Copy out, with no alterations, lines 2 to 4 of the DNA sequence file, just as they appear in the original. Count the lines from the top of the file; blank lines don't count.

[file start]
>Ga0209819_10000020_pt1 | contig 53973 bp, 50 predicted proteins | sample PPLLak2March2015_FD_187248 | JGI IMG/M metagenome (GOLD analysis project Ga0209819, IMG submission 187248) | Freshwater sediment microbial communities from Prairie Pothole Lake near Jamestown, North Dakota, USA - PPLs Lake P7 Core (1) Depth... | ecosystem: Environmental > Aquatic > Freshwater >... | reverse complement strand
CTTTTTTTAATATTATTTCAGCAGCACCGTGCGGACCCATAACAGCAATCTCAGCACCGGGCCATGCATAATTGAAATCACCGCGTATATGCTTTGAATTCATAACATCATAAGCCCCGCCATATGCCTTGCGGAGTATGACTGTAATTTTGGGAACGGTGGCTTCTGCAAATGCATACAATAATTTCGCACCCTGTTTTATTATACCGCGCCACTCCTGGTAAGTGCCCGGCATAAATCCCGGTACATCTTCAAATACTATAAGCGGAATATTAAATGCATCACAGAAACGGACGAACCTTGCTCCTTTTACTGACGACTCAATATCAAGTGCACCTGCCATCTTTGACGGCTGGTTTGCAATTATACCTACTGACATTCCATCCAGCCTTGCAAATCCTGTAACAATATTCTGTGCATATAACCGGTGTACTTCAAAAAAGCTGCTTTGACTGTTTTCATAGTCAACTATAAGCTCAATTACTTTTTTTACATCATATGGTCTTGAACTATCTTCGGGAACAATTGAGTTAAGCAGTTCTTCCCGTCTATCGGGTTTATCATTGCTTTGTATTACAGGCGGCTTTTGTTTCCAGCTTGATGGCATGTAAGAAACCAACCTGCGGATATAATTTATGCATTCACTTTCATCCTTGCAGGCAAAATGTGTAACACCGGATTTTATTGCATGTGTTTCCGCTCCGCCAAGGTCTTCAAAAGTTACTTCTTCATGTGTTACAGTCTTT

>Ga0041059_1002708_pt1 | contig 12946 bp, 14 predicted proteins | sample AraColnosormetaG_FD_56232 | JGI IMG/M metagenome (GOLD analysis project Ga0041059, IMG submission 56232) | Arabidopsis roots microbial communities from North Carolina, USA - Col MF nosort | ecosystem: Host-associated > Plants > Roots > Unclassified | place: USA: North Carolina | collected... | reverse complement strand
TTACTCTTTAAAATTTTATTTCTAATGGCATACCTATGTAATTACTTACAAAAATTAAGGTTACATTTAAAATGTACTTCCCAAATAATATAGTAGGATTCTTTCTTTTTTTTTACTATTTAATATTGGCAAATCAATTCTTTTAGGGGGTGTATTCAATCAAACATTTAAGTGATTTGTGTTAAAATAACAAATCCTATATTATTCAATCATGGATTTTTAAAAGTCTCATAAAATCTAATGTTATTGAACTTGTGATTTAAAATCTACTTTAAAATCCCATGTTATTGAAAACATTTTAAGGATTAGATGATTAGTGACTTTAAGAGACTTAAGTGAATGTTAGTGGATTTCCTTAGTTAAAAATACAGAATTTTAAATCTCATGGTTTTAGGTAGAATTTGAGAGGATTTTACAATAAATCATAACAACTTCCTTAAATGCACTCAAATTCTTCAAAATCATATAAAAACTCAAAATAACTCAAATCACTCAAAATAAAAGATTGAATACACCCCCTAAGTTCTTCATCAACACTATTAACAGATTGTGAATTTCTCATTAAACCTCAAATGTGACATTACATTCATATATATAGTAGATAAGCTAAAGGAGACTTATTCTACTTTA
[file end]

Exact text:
CTTTTTTTAATATTATTTCAGCAGCACCGTGCGGACCCATAACAGCAATCTCAGCACCGGGCCATGCATAATTGAAATCACCGCGTATATGCTTTGAATTCATAACATCATAAGCCCCGCCATATGCCTTGCGGAGTATGACTGTAATTTTGGGAACGGTGGCTTCTGCAAATGCATACAATAATTTCGCACCCTGTTTTATTATACCGCGCCACTCCTGGTAAGTGCCCGGCATAAATCCCGGTACATCTTCAAATACTATAAGCGGAATATTAAATGCATCACAGAAACGGACGAACCTTGCTCCTTTTACTGACGACTCAATATCAAGTGCACCTGCCATCTTTGACGGCTGGTTTGCAATTATACCTACTGACATTCCATCCAGCCTTGCAAATCCTGTAACAATATTCTGTGCATATAACCGGTGTACTTCAAAAAAGCTGCTTTGACTGTTTTCATAGTCAACTATAAGCTCAATTACTTTTTTTACATCATATGGTCTTGAACTATCTTCGGGAACAATTGAGTTAAGCAGTTCTTCCCGTCTATCGGGTTTATCATTGCTTTGTATTACAGGCGGCTTTTGTTTCCAGCTTGATGGCATGTAAGAAACCAACCTGCGGATATAATTTATGCATTCACTTTCATCCTTGCAGGCAAAATGTGTAACACCGGATTTTATTGCATGTGTTTCCGCTCCGCCAAGGTCTTCAAAAGTTACTTCTTCATGTGTTACAGTCTTT

>Ga0041059_1002708_pt1 | contig 12946 bp, 14 predicted proteins | sample AraColnosormetaG_FD_56232 | JGI IMG/M metagenome (GOLD analysis project Ga0041059, IMG submission 56232) | Arabidopsis roots microbial communities from North Carolina, USA - Col MF nosort | ecosystem: Host-associated > Plants > Roots > Unclassified | place: USA: North Carolina | collected... | reverse complement strand
TTACTCTTTAAAATTTTATTTCTAATGGCATACCTATGTAATTACTTACAAAAATTAAGGTTACATTTAAAATGTACTTCCCAAATAATATAGTAGGATTCTTTCTTTTTTTTTACTATTTAATATTGGCAAATCAATTCTTTTAGGGGGTGTATTCAATCAAACATTTAAGTGATTTGTGTTAAAATAACAAATCCTATATTATTCAATCATGGATTTTTAAAAGTCTCATAAAATCTAATGTTATTGAACTTGTGATTTAAAATCTACTTTAAAATCCCATGTTATTGAAAACATTTTAAGGATTAGATGATTAGTGACTTTAAGAGACTTAAGTGAATGTTAGTGGATTTCCTTAGTTAAAAATACAGAATTTTAAATCTCATGGTTTTAGGTAGAATTTGAGAGGATTTTACAATAAATCATAACAACTTCCTTAAATGCACTCAAATTCTTCAAAATCATATAAAAACTCAAAATAACTCAAATCACTCAAAATAAAAGATTGAATACACCCCCTAAGTTCTTCATCAACACTATTAACAGATTGTGAATTTCTCATTAAACCTCAAATGTGACATTACATTCATATATATAGTAGATAAGCTAAAGGAGACTTATTCTACTTTA